There has been a fair bit of discussion about the role and relevancy of education trustees in Ontario lately.  There are many questions, if not confusion, about their role and purpose.  The topic can get quite complex and it is not an easy discussion.  I suspect there is something unique about the culture of every single board of trustees that is in place at each of Ontario’s 72 school boards.  I don’t know the answers regarding what they should be doing, or if they should exist or not.  How can an unbiased discussion about alternatives occur? How can the discussion be kept to be about the role, and not personalities and politics?

One argument I often read and hear in favour of keeping trustees is that they are the “voice” of parents and the community — that an important link or “level” would be lost without them.  I recently read an article that suggested that the newly established ombudsman oversight of school boards may not be necessary because trustess are part of the support network for parents.  There is a guidebook about the elected role, as well as a new governance guide which can be accessed from the Ontario Public School Boards’ Association’s website here.  These guides do mention school councils and parent involvement committees in regards to how a trustee can be connected to their communities — how it is done can vary.  From the 2014 Governance Guide, Ch. 4, The Role of School Board Trustees, under “Political Accountability” (p. 43):

Individual trustees interpret “representing their community” in different ways. Some community members expect a trustee to be very active, others do not. Because Ontario’s communities are so diverse, the job of school trustee varies widely. What all trustees do have in common is serving the community as elected representatives while focusing on the primary task of acting as members of a board that makes policy decisions, oversees curriculum and program delivery and fulfils its responsibilities as an employer.”

Chapter 11 is titled and covers, “Working with School Council, Parent Involvement Committees, and Communities”.  There is one specific section with suggestions as to how they “can” do so (I am uncertain if they must):

How Trustees Can Support and Promote the Parent and Community Voice

Trustees can support the work of school councils and parent involvement committees by:

  • promoting the value of school councils and PICs to the community;
  • facilitating communication among school councils within the trustee’s area;
  • helping to establish contacts between councils and their communities and between councils and the board’s PIC;
  • providing a communication link among school councils, the PIC and the board;
  • ensuring that the board establishes policies for school councils, in consultation with school councils;
  • ensuring that school councils are able to provide input into the development of board policies related to the areas listed in Ontario Regulation 612/00;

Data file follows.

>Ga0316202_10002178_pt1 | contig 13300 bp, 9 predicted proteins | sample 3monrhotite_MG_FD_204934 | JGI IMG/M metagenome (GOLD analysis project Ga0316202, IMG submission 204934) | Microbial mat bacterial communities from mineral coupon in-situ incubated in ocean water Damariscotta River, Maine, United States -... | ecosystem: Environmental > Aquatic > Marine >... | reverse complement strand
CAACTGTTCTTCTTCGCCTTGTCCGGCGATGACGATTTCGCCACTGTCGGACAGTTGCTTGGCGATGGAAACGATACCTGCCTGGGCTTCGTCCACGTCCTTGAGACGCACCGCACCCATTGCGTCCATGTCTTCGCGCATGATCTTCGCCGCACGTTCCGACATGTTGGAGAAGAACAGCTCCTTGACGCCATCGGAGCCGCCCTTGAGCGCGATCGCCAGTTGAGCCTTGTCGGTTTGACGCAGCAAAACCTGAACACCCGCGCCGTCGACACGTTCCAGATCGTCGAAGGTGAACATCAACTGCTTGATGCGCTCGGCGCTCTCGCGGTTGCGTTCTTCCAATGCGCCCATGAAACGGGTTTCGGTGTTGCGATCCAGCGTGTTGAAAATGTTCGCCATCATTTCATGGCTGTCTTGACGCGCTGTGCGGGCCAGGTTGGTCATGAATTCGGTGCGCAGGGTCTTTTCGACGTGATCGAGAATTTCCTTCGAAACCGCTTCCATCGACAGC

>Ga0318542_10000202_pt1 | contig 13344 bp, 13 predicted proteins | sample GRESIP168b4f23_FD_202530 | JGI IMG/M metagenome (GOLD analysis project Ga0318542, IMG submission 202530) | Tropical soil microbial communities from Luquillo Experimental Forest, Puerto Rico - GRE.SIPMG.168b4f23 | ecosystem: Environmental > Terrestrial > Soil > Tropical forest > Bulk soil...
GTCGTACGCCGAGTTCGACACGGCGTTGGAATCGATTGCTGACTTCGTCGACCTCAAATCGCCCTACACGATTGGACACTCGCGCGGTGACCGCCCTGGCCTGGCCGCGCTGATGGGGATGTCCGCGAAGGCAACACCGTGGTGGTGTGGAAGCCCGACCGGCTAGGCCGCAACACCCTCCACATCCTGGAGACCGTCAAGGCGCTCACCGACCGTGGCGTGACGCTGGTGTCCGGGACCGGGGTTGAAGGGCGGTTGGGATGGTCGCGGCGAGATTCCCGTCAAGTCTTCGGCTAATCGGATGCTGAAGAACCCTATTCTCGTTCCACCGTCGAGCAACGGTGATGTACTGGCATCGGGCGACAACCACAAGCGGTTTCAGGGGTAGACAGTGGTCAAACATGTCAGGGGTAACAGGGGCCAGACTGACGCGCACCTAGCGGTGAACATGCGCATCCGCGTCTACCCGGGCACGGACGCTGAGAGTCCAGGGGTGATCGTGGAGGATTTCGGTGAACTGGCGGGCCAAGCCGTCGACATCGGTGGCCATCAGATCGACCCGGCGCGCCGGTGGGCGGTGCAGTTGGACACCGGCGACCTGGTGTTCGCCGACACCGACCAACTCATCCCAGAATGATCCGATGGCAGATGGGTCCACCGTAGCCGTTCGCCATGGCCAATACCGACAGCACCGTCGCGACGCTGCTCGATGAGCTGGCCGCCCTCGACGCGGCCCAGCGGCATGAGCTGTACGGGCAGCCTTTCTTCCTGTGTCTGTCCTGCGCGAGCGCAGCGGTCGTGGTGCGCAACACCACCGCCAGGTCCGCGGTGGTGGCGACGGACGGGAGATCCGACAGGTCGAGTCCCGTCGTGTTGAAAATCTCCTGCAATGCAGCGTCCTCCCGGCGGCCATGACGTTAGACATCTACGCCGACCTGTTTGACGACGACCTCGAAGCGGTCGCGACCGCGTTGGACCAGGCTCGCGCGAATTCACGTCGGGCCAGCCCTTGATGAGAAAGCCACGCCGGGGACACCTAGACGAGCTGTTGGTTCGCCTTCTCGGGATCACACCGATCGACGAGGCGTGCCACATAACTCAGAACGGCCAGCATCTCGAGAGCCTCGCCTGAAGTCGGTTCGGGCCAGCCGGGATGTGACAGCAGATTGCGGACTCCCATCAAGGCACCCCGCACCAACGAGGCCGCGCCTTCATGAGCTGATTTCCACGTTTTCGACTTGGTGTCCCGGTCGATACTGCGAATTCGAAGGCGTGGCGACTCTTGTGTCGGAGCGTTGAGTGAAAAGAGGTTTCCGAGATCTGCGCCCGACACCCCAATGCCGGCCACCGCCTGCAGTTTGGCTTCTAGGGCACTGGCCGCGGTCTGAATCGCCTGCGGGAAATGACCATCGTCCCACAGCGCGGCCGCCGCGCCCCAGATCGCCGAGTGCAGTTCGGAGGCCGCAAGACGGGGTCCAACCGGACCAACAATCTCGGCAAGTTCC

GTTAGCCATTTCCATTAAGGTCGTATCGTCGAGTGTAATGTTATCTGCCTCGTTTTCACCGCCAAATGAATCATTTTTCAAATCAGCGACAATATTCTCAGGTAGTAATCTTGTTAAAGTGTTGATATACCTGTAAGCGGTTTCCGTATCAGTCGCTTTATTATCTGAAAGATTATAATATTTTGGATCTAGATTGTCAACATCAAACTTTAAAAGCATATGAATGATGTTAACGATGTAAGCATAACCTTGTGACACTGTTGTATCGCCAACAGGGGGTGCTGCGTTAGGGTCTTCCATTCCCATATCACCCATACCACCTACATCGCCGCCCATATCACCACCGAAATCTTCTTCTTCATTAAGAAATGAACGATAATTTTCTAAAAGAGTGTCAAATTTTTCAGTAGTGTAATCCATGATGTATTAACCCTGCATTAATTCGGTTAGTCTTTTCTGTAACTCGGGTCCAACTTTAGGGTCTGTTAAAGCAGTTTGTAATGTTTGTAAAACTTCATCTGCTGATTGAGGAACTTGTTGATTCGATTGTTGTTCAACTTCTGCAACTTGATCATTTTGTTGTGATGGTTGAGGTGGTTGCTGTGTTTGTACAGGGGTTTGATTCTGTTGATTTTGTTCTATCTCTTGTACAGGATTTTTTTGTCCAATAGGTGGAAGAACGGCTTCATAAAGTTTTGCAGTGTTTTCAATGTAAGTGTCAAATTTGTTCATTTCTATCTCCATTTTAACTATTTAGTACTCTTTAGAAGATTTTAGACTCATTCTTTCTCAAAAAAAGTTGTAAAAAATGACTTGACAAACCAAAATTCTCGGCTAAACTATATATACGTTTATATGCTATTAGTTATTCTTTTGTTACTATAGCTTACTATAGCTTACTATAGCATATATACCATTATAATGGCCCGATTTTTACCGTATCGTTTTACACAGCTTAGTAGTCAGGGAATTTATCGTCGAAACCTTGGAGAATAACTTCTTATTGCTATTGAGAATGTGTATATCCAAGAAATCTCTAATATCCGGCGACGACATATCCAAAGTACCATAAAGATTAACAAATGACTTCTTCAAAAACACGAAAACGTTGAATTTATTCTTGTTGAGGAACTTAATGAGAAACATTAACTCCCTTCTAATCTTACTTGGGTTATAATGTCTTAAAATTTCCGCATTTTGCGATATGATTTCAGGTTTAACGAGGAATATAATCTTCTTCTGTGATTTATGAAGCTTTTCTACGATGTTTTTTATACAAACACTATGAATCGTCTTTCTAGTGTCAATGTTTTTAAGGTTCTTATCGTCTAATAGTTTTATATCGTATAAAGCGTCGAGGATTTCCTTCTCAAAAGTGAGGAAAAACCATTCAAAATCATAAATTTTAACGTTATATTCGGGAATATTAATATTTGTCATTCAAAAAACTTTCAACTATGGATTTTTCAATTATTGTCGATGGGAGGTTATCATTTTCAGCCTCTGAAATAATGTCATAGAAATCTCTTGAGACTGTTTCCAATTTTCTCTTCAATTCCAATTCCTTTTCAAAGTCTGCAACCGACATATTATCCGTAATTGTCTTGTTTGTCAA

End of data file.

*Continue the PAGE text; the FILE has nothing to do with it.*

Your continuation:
• ensuring the board reports back to school councils or the PIC on the actions taken by the board in response to advice provided by school councils or the PIC (Note: Boards are not bound by school council or PIC recommendations, but they are required to report back on actions taken or not taken.);
  • evaluating the board’s method of reporting back to school councils;
  • making school councils and the PIC aware of relevant board policies;
  • ensuring that all those who are involved with school councils and the PIC work within the provisions of the regulations and any applicable board policies; and
  • promoting and encouraging collaborative relationships among the board, school councils, the PIC, and the broader school community.

It is a long list, but there is a focus on communication and consultation.  While there is a requirement for one trustee to be a member on the school board level PIC, the role they are to have isn’t clearing specified in the PIC regulations.  They cannot be members on a school council and their role and expected relationship with these school level committees seems less specified.  Also, in the list above, one bullet suggests that they can ensure that all those involved with school councils and the PIC work “within the provisions of the regulations and any applicable board policies“.  Do they?  Should they?  Is it okay if they don’t, or only connect with those committees that do, or are able to do?  A few of my previous posts have highlighted the conversations and debates about the roles of school councils and what they should be doing.  If these committees are the suggested avenue for trustees to represent parent voice and facilitate communication, how should they be supported to also be an effective representation of parents? Are there other avenues for trustees to do this effectively and broadly?

Are there some actions on this list that are more effective in supporting “the work” of school councils and PICs than others? Is the list fair? Honest answers might be difficult, but those are my questions in regards to one aspect of the role.